You’ve all probably heard of the ‘Good Samaritan’. If you are like me you’ve even had good fortune and experienced the help of a ‘Good Samaritan’. Good Samaritans are people who often assist in the distress of others.
As I was traveling from Tampa Bay to Miami, Florida one afternoon, I pulled my car off to the side of the road. I knew right away I had a flat tire. Within 5 minutes, two ‘Good Samaritans’ stopped to help me with my flat tire and I was back on my way home within a few minutes. What a blessing that was.
As I said, we’ve all heard of similar incidents like that where a ‘Good Samaritan’ assisted in a time of need, but I bet you haven’t heard of the ‘Good Cemeterian’?
Andrew Lumish, 46, owns a Chem-Dry carpeting and upholstry cleaning franchise; he’s also a history buff. He spends his days off cleaning, but what he cleans is a little different on Sunday, than upholstry and carpet. You see, Lumish cleans the headstones of veterans on his days off. Lumish has been doing this for 4-5 years now. In his first three years, Lumish cleaned over 300 headstones of veterans in cemeteries around Tampa, Florida. Lumish is known as the ‘Good Cemeterian’.
H/T Tampa Bay Times:
A few years ago, Lumish, 45, of Land O’Lakes, whose other hobby is photography, carried a camera into the Oaklawn Cemetery, an aged Tampa burial ground.
“It was beautiful,” he said.
He shot photos of historic graves. He sought more cemeteries because they are “gorgeous,” he said, and because he loves history.
He discovered that the bodies buried beneath a lot of the headstones he saw belonged to military veterans.
But “something bothered me,” he said. “Their final resting places were total disasters.”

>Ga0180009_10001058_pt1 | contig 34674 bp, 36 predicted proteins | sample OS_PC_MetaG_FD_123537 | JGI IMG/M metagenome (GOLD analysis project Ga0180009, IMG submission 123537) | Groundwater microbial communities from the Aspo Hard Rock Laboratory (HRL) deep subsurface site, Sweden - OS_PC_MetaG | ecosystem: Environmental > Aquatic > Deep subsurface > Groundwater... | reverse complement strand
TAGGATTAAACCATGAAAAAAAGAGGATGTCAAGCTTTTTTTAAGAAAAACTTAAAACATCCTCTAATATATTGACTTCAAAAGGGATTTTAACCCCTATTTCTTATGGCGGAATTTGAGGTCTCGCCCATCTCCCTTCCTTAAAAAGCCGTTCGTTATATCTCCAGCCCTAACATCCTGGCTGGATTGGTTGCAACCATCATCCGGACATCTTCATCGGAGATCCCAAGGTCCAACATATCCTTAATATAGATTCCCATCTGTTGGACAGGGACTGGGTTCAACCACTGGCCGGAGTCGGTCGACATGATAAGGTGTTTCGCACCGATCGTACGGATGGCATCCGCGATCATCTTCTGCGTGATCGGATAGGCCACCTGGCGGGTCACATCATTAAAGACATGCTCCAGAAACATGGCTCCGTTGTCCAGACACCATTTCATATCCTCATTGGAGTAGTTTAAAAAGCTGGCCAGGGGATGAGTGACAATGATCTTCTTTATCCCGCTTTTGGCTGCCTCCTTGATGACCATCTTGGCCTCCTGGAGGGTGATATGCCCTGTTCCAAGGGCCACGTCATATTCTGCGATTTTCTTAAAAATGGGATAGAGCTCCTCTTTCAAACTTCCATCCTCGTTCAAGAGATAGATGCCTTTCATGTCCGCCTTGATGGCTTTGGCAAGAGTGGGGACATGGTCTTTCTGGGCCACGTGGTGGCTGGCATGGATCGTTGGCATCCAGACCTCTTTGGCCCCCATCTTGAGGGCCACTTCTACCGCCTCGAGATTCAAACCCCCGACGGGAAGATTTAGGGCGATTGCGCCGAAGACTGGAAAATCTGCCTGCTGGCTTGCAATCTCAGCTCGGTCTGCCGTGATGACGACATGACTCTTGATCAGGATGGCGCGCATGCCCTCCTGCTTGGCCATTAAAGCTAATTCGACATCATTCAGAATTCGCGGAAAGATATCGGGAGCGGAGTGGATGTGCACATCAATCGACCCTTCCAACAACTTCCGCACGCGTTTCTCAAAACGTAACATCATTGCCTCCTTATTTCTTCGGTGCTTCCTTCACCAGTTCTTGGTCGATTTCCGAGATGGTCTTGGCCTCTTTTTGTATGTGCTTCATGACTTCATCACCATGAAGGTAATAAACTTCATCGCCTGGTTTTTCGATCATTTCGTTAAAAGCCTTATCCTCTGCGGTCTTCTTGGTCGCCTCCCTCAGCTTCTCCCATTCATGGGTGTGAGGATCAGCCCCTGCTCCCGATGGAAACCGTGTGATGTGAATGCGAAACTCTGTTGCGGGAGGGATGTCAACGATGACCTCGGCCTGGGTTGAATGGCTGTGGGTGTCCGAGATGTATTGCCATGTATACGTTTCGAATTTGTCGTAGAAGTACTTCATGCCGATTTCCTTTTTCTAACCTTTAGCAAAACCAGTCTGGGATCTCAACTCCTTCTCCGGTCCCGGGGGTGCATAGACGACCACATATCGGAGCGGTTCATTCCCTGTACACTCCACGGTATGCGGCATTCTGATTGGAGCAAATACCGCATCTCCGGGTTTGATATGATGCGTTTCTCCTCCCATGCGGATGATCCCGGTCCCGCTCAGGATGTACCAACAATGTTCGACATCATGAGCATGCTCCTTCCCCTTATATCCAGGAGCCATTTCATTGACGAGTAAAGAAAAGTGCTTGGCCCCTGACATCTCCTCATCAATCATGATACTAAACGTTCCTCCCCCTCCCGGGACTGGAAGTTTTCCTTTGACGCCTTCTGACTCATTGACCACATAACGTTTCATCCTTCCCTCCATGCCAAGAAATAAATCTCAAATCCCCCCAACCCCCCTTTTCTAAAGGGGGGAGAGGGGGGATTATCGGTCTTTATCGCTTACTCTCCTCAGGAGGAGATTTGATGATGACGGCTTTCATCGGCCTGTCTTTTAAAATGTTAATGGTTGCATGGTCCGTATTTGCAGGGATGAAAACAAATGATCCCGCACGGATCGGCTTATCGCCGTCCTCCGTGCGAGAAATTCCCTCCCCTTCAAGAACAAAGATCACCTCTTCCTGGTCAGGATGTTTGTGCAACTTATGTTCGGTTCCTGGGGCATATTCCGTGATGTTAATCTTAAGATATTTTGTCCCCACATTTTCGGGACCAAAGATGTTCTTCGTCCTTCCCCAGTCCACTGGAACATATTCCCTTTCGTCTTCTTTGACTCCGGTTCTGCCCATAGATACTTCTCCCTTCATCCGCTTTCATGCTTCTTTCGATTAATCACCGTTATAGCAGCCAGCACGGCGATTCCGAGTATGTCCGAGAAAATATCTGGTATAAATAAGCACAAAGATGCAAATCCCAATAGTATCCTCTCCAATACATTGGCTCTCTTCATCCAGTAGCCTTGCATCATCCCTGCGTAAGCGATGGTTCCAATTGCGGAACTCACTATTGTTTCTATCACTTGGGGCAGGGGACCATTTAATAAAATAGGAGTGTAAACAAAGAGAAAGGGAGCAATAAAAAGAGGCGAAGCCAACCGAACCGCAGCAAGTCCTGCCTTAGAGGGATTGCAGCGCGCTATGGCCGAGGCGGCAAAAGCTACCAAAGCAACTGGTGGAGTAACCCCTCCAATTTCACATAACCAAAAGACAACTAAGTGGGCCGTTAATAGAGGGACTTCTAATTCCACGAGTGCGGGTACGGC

The granite, marble and sandstone monuments that marked their graves had been battered by bad weather. Mold, mildew and lichens had grown over them. Some of the headstones had been there for more than a hundred years.
“They’d been neglected from the time they’d been buried,” Lumish said.
Some were partially illegible. But he would read whatever he could on each decayed stone. Lumish, a history buff, would determine in which conflict each soldier may have fought. Lumish said soldiers take risks. They make sacrifices. We know how to honor them while they are living, he said.
“Somebody walks through that door and they’re wearing Army, Navy, Marine, Air Force, whatever uniform, say ‘Thank you for your service,’ shake their hand and walk away,” he said.
In the cemeteries that he photographed, he decided how he would honor them after they’ve died: by cleaning the monuments that mark their graves.
He has returned to cemeteries most Sundays, his only day off, ever since and has earned a nickname: the Good Cemeterian.
In the two and a half years since he started, he guesses he has cleaned 300 headstones in three cemeteries in Pasco and Hillsborough counties. Some take five minutes to clean, others take three hours.
“They fought for the freedoms that you and I enjoy today,” Lumish said. “If I know that they did these things for my future, my children’s future, and I see that they’re forgotten, I feel a sense of responsibility to give their family a little bit of light.”
Lumish is not only a Good Samaritan, but he’s the ‘Good Cemeterian’. He volunteers his time to give back to those who gave so much for him, his family and other Americans. He’s spreading his good will across cemeteries around Tampa, Florida.
From Myrtle Hill Cemetary to Garden of Memories and Rest Haven Memorial Park Andrew Lumish has his work cut out for him – cleaning headstones of veterans. But rest assured, if there’s a veteran buried there with a headstone that needs cleaning, Lumish will be there restoring pride to those who not only served our country, but gave their lives defending our freedom.
And from all of us at “Joe For America” – ‘Thank you’ Andrew Lumish – for restoring honor to those who served our country. You are not only a ‘Good Samaritan’ but a ‘Good Cemeterian’. God Bless Our Military!
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